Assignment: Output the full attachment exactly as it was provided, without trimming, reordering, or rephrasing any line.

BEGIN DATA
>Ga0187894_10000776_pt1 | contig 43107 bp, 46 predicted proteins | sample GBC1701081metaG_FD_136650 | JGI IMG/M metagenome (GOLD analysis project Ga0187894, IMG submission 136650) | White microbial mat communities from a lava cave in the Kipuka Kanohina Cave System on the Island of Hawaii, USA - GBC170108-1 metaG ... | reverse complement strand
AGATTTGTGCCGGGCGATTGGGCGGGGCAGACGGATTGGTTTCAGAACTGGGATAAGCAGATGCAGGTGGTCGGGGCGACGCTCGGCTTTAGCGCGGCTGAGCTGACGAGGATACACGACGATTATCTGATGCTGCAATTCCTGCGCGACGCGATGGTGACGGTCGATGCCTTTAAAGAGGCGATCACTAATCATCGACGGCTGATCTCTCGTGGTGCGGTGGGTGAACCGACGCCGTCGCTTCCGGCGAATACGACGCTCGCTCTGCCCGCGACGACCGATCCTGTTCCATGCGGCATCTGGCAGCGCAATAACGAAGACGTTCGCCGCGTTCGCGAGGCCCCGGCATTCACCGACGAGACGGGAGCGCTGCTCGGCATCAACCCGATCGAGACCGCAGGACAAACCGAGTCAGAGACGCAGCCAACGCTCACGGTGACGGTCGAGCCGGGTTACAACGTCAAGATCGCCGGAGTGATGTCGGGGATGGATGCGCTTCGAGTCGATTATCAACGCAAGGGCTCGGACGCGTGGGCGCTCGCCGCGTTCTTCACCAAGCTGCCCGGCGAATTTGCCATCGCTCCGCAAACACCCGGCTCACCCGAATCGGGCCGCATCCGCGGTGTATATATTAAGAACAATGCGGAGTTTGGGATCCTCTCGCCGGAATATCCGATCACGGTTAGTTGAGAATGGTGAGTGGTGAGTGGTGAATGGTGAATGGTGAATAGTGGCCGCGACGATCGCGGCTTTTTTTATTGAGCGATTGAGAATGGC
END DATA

>Ga0187894_10000776_pt1 | contig 43107 bp, 46 predicted proteins | sample GBC1701081metaG_FD_136650 | JGI IMG/M metagenome (GOLD analysis project Ga0187894, IMG submission 136650) | White microbial mat communities from a lava cave in the Kipuka Kanohina Cave System on the Island of Hawaii, USA - GBC170108-1 metaG ... | reverse complement strand
AGATTTGTGCCGGGCGATTGGGCGGGGCAGACGGATTGGTTTCAGAACTGGGATAAGCAGATGCAGGTGGTCGGGGCGACGCTCGGCTTTAGCGCGGCTGAGCTGACGAGGATACACGACGATTATCTGATGCTGCAATTCCTGCGCGACGCGATGGTGACGGTCGATGCCTTTAAAGAGGCGATCACTAATCATCGACGGCTGATCTCTCGTGGTGCGGTGGGTGAACCGACGCCGTCGCTTCCGGCGAATACGACGCTCGCTCTGCCCGCGACGACCGATCCTGTTCCATGCGGCATCTGGCAGCGCAATAACGAAGACGTTCGCCGCGTTCGCGAGGCCCCGGCATTCACCGACGAGACGGGAGCGCTGCTCGGCATCAACCCGATCGAGACCGCAGGACAAACCGAGTCAGAGACGCAGCCAACGCTCACGGTGACGGTCGAGCCGGGTTACAACGTCAAGATCGCCGGAGTGATGTCGGGGATGGATGCGCTTCGAGTCGATTATCAACGCAAGGGCTCGGACGCGTGGGCGCTCGCCGCGTTCTTCACCAAGCTGCCCGGCGAATTTGCCATCGCTCCGCAAACACCCGGCTCACCCGAATCGGGCCGCATCCGCGGTGTATATATTAAGAACAATGCGGAGTTTGGGATCCTCTCGCCGGAATATCCGATCACGGTTAGTTGAGAATGGTGAGTGGTGAGTGGTGAATGGTGAATGGTGAATAGTGGCCGCGACGATCGCGGCTTTTTTTATTGAGCGATTGAGAATGGC